Cats have special dietary needs. Their energy requirements are very high in order to sustain their daily activities. From the time they are kittens, to growing into adults, exercise and other demands, cats metabolize the carbohydrates, proteins and fats they consume into energy. When a cat doesn’t feel well, their energy from foods may increase. It is important to talk to your veterinarian about your cat’s nutritional needs.
Feeding Your Cat
What Do You Feed Your Cat?
Do You Mostly Feed Your Cat
How Much to Feed Your Cat
The quantity of food a cat requires depends on the age of the cat, the breed, whether they are male or female, their activity level, their temperament, their metabolism, and their environment.
It is important to avoid overfeeding your cat, so that they do not get overweight, and have health problems related to obesity. Excess body weight can lead to heart disease, liver disease, respiratory issues, diabetes, arthritis, and digestive issues.
Carbohydrates are energy and are made up of sugars, starches, cellulose fiber, and vitamins.
Felines need a variety of vitamins. They need vitamins that are absorbed by the body through fat in the diet, which includes Vitamin A, D, E, and K. Cats cannot convert beta carotene that comes from Vitamin A on their own. The food they eat must contain preformed Vitamin A, which is found in the tissues of animals. Their also have a higher requirement of niacin and thiamin, which are part of the B vitamin family than other species. Cats can manufacture Vitamin C themselves.
When cat food says it is complete and balanced, additional vitamins are not necessary for the best nutrition for your cat. Complete and balanced cat food should be in the correct proportions to promote structural building and proper chemical reactions for good digestion and nutritional benefits. Too much supplementation, or the wrong supplementation can cause damage. Calcium and phosphorous are important in the right proportion so that the cat benefits from the proper ratio.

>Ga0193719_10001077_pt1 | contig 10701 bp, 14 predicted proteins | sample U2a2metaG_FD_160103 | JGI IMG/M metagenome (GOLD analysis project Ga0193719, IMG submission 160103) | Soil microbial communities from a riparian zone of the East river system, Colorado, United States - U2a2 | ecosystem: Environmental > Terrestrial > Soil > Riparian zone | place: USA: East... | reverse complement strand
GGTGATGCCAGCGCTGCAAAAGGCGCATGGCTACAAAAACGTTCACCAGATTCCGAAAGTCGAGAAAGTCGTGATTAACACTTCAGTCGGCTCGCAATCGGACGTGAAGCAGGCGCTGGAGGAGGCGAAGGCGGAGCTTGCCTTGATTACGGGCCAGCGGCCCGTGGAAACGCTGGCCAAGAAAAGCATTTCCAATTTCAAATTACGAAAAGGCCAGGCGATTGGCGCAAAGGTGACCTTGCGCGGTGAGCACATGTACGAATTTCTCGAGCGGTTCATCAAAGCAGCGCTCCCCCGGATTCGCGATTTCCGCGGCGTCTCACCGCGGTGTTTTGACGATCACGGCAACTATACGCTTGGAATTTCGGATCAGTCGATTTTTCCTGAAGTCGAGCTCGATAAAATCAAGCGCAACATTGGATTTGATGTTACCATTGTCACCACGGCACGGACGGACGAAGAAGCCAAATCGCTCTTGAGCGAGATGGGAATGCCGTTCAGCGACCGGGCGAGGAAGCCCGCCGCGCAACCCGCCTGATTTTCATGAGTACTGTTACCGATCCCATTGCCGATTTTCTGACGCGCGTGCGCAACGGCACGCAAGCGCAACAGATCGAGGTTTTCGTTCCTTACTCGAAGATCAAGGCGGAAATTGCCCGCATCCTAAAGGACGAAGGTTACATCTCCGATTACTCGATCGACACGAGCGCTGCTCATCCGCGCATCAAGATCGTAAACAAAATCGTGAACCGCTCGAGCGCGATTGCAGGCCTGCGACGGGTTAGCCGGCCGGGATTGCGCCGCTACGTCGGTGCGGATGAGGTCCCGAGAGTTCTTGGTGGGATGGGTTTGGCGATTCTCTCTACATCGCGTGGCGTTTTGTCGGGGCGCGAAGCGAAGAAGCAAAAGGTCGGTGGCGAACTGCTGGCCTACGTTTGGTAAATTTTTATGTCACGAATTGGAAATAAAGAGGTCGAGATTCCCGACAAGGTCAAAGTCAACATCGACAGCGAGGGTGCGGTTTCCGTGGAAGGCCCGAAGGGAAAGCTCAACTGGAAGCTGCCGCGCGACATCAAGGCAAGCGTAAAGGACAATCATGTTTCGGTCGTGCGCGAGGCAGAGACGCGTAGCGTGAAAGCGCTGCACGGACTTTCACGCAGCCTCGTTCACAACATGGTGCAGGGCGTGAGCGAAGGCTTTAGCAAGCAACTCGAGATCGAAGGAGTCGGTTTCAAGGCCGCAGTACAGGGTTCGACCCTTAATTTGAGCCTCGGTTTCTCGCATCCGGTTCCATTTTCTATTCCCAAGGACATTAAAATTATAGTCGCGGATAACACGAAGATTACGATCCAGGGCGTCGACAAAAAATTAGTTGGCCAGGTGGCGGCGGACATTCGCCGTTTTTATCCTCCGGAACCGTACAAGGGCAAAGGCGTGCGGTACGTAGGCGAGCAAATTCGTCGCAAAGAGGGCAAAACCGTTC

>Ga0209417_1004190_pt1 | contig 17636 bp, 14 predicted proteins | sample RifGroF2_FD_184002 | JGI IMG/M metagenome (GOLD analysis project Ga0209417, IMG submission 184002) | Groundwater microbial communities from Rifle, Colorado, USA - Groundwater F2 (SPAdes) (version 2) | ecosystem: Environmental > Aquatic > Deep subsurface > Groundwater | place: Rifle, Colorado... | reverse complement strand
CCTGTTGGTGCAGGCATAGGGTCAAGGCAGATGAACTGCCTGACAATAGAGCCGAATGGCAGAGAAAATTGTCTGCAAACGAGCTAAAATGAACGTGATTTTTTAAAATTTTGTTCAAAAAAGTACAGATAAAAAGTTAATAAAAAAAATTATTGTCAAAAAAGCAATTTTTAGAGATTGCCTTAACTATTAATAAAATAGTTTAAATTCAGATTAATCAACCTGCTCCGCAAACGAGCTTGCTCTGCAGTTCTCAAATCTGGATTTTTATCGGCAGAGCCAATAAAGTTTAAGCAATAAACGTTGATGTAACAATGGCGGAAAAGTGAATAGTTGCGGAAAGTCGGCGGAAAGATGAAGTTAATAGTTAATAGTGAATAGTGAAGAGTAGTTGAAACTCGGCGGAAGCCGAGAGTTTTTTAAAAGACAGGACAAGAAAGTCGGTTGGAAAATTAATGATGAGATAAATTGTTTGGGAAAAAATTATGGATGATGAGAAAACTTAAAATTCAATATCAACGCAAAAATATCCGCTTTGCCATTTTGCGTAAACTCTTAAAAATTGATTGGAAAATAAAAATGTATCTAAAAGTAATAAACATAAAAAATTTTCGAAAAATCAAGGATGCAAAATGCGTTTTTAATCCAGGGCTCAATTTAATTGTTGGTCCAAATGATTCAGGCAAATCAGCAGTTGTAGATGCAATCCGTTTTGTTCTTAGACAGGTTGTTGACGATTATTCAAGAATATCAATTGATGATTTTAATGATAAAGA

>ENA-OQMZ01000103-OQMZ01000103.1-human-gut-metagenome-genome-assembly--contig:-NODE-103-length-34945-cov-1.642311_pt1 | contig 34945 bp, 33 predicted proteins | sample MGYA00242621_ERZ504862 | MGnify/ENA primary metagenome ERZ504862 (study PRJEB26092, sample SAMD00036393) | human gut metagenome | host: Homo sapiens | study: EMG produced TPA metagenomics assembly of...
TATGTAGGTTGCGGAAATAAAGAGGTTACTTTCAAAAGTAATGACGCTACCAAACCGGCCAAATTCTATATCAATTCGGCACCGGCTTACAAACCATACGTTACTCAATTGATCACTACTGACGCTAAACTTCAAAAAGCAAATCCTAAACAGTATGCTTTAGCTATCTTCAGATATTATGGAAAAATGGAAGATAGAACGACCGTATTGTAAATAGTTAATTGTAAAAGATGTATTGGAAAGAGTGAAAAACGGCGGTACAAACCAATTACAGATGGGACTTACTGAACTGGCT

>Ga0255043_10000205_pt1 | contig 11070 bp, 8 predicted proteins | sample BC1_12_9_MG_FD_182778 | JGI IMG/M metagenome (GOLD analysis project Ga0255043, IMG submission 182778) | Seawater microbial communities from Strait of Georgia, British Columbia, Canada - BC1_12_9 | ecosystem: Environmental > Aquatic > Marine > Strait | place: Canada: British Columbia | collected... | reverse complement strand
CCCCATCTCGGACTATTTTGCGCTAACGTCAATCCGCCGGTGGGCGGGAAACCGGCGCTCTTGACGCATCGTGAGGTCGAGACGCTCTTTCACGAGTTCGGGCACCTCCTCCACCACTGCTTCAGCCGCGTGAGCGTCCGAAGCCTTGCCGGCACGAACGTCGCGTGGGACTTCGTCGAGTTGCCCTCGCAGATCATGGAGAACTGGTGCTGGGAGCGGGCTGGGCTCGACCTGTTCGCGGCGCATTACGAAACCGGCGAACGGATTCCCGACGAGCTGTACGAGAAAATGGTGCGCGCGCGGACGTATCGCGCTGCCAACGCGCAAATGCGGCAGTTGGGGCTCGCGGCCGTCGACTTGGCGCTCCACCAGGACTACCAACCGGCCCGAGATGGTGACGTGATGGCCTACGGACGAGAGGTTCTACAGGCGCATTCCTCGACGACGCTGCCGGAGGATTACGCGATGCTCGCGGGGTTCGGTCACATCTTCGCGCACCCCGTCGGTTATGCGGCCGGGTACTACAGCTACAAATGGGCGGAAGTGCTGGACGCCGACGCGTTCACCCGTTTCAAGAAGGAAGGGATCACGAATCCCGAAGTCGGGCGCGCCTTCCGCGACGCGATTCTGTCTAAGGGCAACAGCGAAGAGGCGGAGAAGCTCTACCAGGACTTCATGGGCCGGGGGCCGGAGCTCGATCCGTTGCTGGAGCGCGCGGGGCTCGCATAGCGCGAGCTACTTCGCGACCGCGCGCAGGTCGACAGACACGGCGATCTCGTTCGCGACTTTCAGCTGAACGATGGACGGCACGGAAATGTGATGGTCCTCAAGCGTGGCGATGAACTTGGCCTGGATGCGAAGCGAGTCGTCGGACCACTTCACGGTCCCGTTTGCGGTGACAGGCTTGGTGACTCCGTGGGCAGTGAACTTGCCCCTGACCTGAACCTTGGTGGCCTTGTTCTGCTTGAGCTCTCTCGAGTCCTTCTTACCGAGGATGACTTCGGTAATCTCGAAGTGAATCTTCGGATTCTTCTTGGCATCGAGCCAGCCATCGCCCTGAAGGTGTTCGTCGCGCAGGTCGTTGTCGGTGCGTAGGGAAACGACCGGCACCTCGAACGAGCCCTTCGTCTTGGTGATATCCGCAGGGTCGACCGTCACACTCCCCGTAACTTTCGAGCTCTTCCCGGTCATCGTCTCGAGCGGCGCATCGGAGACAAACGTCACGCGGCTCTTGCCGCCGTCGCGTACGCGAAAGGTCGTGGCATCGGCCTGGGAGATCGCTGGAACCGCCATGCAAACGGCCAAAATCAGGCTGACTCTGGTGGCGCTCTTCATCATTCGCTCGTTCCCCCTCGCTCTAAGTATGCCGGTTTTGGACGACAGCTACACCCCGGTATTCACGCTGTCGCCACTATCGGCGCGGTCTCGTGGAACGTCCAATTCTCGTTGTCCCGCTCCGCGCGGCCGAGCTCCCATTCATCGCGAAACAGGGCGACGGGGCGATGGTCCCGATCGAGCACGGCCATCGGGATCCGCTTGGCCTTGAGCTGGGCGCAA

Make sure your cat always has clean and fresh water available at all times. Cats do not get as thirsty as other mammals. Canned cat food contains approximately 75% water and actually is a good provider of water for your cat.
Cats can get their carbohydrate needs from the grains and vegetables in commercial cat food. Even if the food has low carbs, cats are very efficient in processing and using starch and simple sugars into carbohydrates for their needs. Commercial cat food usually has up to 35% starch levels in their dry food, and this is well tolerated by cats.
If you feed your cat certain foods, or a certain brand, and you see they are not tolerating it well, the best thing to do is take your cat to your veterinarian and let them advise you. There are a variety of foods on the market. Your cat may have certain preferences, but you are their caretaker and responsible for them. Knowledge is power and learning what your pet needs, how they process their foods, and why they need what they need will help you be the very pets pet owner for your feline friend.